During the 1960s and 1970s, deSoto faced prejudice, which he particularly highlights in the chapter on Redlands. He explains, “My parents stayed out of Redlands . . . because of well-known real estate policies designed to keep the brown-skinned ancestors of the Spanish and natives out of this enclave of supposed civility and order.” Identity is another theme throughout the text. In his introduction, deSoto writes, “I was of native blood, Cahuilla blood. I had ‘Hispanic’ cultural tags. But I felt alien to all groups. It was the empire of me. I was put there to figure it out.” Though the feeling of alienation is particular to his Hispanic and Cahuilla ancestry, deSoto shares his struggle to figure out his place in the world, a universal human longing to belong.

DeSoto shares of receiving a genealogical gift that helps solidify his ancestry. “My aunt, who was discovering her Indian Pride . . . wrote a ‘book’ on a spiral pad for me in pink ballpoint pen that laid out our tribal lineage, a document I still refer to today.” Another way deSoto seeks out where he fits is with father-son road trips. “For my father, Palm Springs was a constant source of nostalgia. . . . Sometimes we would drive up to the Palm Canyon reservation gate. Often my father would argue with the gatekeeper about who he was and who his family was, gunning for free admission; sometimes he would have to pay to wander his childhood home.” On these trips, father passes down gone but not forgotten landscapes to his son.

Often deSoto’s essays, with their touching yet unsentimental moments of memoir, seem oddly juxtaposed to the at-arm’s-length photographs that follow each of the six essay locales in the Inland Empire. It’s as if the studious youngster who “systematically read the entire library of Myers Elementary School” had two separate assignments: (1) write personal essays populated with all sorts of folks about growing up in the Inland Empire; (2) take small- and large-scale photographs of the Inland Empire devoid of people and fauna. Unfortunately, the two parts usually don’t add up in Empire.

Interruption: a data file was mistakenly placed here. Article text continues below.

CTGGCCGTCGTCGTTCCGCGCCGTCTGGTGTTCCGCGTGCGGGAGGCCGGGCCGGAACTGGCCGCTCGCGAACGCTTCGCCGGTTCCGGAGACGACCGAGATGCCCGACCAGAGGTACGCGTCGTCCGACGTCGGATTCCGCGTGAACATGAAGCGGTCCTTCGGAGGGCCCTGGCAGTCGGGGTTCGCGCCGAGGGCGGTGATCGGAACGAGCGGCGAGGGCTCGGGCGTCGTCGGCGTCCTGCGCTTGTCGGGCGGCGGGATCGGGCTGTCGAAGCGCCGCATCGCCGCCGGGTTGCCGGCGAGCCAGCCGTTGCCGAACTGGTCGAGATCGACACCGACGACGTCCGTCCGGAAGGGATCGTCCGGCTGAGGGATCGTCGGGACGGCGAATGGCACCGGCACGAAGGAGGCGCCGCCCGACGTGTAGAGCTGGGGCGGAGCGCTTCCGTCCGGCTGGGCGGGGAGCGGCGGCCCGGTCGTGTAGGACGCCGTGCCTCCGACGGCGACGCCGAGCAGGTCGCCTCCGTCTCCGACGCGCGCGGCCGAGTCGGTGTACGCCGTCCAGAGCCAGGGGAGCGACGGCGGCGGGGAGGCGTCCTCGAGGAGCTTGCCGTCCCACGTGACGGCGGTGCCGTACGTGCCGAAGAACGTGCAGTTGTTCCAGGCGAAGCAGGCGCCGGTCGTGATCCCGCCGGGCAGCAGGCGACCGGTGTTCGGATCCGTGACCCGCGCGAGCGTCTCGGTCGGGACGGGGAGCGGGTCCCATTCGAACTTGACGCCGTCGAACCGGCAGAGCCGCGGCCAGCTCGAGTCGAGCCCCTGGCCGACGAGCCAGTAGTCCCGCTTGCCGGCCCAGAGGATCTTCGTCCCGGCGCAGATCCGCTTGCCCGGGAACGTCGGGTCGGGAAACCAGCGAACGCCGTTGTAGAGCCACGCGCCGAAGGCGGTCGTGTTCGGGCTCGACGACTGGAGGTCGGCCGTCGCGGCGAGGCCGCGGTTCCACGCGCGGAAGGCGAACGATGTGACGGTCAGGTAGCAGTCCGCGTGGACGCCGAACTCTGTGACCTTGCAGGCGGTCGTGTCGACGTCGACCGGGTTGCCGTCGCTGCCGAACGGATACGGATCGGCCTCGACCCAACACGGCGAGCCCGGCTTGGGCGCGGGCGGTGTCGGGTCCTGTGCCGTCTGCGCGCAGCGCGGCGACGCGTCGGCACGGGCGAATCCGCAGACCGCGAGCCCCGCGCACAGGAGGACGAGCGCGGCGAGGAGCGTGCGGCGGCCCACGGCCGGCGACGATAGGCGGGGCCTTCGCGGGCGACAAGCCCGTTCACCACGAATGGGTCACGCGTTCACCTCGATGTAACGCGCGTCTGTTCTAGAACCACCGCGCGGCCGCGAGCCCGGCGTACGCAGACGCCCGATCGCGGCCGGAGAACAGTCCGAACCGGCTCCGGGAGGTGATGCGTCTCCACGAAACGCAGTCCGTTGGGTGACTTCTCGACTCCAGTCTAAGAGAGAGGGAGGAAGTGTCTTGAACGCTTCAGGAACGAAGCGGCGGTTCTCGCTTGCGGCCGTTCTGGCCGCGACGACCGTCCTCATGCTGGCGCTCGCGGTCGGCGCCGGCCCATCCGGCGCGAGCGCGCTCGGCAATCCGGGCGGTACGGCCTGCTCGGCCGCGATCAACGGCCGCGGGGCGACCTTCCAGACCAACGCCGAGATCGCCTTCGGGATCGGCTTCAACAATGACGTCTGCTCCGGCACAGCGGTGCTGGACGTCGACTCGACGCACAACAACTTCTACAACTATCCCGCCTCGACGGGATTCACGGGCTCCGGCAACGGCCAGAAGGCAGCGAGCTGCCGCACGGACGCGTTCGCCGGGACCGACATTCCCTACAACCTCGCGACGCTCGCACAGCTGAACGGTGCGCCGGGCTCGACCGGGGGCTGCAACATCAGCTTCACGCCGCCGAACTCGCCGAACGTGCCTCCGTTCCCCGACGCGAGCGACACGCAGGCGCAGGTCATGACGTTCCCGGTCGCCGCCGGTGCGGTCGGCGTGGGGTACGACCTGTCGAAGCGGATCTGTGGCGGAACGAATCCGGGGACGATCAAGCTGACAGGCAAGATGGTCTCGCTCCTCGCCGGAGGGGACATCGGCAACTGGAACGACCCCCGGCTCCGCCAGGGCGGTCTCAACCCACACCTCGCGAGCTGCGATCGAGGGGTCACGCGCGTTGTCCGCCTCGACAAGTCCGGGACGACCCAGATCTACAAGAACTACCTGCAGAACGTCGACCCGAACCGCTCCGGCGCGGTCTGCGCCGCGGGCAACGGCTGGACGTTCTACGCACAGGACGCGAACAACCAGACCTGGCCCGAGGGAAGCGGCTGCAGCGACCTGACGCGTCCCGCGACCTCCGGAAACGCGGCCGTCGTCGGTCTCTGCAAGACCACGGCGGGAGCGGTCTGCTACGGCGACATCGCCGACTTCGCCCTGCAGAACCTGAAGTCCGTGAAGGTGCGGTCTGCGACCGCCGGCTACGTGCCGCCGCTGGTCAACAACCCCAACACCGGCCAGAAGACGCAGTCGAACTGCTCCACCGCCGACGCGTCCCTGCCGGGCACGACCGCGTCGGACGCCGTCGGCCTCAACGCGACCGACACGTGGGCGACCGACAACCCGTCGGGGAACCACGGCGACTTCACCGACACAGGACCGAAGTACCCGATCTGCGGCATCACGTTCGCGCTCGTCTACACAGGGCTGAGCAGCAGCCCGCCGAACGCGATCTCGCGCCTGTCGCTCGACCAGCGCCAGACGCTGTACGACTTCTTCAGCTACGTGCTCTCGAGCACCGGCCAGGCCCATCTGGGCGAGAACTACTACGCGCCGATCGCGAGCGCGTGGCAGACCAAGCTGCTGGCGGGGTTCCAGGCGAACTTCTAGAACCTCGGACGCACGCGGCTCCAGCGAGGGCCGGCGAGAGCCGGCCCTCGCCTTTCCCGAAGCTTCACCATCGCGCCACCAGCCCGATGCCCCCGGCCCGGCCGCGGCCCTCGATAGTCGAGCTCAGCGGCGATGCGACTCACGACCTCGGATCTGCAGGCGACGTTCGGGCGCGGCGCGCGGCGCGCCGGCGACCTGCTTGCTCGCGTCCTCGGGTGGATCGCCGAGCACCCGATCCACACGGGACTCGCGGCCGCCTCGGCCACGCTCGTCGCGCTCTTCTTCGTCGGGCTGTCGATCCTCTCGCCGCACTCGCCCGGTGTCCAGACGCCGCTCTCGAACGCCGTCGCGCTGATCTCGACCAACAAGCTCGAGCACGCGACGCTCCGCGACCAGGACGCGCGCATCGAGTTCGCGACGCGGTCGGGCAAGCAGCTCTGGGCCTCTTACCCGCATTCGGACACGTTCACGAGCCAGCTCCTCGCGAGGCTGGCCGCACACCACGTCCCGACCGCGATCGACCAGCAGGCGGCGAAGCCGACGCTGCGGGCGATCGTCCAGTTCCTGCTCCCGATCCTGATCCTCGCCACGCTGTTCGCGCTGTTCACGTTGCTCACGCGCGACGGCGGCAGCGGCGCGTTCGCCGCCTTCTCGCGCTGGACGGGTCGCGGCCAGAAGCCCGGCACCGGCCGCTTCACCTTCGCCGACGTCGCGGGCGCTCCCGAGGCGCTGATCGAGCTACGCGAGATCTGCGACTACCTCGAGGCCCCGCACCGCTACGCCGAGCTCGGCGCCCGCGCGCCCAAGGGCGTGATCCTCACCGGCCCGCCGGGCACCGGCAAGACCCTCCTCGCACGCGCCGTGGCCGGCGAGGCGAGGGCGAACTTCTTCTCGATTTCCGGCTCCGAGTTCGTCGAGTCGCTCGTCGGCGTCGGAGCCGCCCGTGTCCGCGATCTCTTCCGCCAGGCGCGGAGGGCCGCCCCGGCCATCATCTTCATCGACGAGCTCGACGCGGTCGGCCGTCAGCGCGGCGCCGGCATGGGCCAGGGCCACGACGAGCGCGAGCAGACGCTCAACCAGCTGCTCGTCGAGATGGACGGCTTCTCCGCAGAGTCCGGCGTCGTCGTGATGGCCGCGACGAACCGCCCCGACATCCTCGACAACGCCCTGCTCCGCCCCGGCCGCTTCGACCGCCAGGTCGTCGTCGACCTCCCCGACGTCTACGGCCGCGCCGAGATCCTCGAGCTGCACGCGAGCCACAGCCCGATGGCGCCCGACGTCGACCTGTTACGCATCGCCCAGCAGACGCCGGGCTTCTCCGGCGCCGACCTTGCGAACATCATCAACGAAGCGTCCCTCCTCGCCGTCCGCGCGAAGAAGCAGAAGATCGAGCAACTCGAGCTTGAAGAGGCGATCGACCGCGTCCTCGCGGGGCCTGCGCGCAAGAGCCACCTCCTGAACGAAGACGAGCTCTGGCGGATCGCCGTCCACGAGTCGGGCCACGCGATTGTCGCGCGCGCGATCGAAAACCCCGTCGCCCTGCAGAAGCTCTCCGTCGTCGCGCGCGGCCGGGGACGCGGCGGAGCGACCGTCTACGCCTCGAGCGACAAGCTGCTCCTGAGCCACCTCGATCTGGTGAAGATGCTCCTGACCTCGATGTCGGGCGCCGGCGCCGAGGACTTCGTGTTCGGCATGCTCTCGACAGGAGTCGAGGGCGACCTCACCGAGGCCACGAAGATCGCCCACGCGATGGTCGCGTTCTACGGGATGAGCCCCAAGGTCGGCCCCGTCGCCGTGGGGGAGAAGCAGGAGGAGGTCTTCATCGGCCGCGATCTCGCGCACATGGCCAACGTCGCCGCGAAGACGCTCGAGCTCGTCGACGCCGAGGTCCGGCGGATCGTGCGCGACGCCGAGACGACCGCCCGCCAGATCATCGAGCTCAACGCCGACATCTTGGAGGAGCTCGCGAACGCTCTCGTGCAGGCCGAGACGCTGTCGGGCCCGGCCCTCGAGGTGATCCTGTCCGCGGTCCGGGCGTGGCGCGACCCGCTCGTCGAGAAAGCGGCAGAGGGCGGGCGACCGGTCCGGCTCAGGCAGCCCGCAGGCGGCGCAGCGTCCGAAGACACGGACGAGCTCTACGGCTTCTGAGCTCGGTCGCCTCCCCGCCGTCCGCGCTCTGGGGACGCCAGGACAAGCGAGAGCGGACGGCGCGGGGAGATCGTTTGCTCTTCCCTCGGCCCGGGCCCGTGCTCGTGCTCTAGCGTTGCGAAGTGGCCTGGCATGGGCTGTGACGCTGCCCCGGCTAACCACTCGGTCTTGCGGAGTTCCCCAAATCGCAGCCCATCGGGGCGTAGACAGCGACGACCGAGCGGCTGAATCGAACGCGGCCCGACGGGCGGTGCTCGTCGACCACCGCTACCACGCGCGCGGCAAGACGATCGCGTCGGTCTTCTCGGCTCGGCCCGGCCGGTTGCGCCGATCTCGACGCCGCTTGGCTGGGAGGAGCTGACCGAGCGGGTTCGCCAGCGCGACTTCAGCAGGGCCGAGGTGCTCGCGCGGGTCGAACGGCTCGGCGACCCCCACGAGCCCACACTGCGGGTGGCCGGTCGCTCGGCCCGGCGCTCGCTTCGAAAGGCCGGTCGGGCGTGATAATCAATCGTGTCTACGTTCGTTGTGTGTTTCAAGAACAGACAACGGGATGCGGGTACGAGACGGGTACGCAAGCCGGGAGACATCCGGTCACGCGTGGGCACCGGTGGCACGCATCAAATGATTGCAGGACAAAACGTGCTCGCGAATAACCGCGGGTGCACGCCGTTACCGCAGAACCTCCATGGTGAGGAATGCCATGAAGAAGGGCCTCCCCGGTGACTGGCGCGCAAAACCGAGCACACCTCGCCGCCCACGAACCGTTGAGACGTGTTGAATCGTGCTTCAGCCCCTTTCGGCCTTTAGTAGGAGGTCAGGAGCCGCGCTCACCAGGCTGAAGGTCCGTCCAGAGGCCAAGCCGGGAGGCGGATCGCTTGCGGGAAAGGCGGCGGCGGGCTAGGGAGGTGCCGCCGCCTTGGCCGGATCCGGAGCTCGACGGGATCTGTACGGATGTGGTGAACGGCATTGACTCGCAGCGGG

An exception pairs words and image to heartrending perfection. When he was 11, deSoto saw his father cry for the first time. “That day we buried my Aunt Margaret, my father’s sister. . . . [M]y father held it together until we got back into our beige Chevrolet station wagon, at which point he wept loudly and violently. . . . As we arrived in [Ontario], I inhaled the sweet smell of citrus and then, alternately, the fragrance from the rows of vineyards. . . . Where water had pooled, the vines were green, running crazily outward. Beyond those islands of life, there were halos of blackened vines, haunted silhouettes, death. My aunt was dead. I felt the link between her and these acres of tormented grape stock.”

Agua Mansa, by Lewis deSoto
“Agua Mansa,” by Lewis deSoto.
Photo courtesy Heydey Press.

For this book, deSoto took photographs from July 2012 to June 2014, during the first years of a five-year drought in California. The volume gives readers a dusty impression of the region aside from the verdant mountains and overwatered lawns in certain photographs.

The publishers and deSoto set out to accomplish many things in Empire. The book records the panoramas—with extended and often necessary explanatory labels—exhibited in late 2015 and early 2016. Alongside the panoramas are deSoto’s single-frame Inland Empire photographic works, a theme he was shooting back in his grad school days at Claremont Graduate University in Southern California. Empire also grants deSoto a venue to write about reflections on how his childhood shaped him. This beautifully designed volume attempts to meld three divergent goals into one unified whole.



Erinc Michaela SweeneyErin Michaela Sweeney is a cancer thriver and yoga teacher who writes and speaks to empower cancer survivors with new ways to live their best life. She is writing a book about how you can thrive beyond cancer using yoga wisdom. To receive more information, resources, and curated content straight to your inbox, sign up for Emails from Erin (bit.ly/Emails_from_Erin).

Header photo, “San Bernardino,” by Lewis deSoto, courtesy Heydey Press.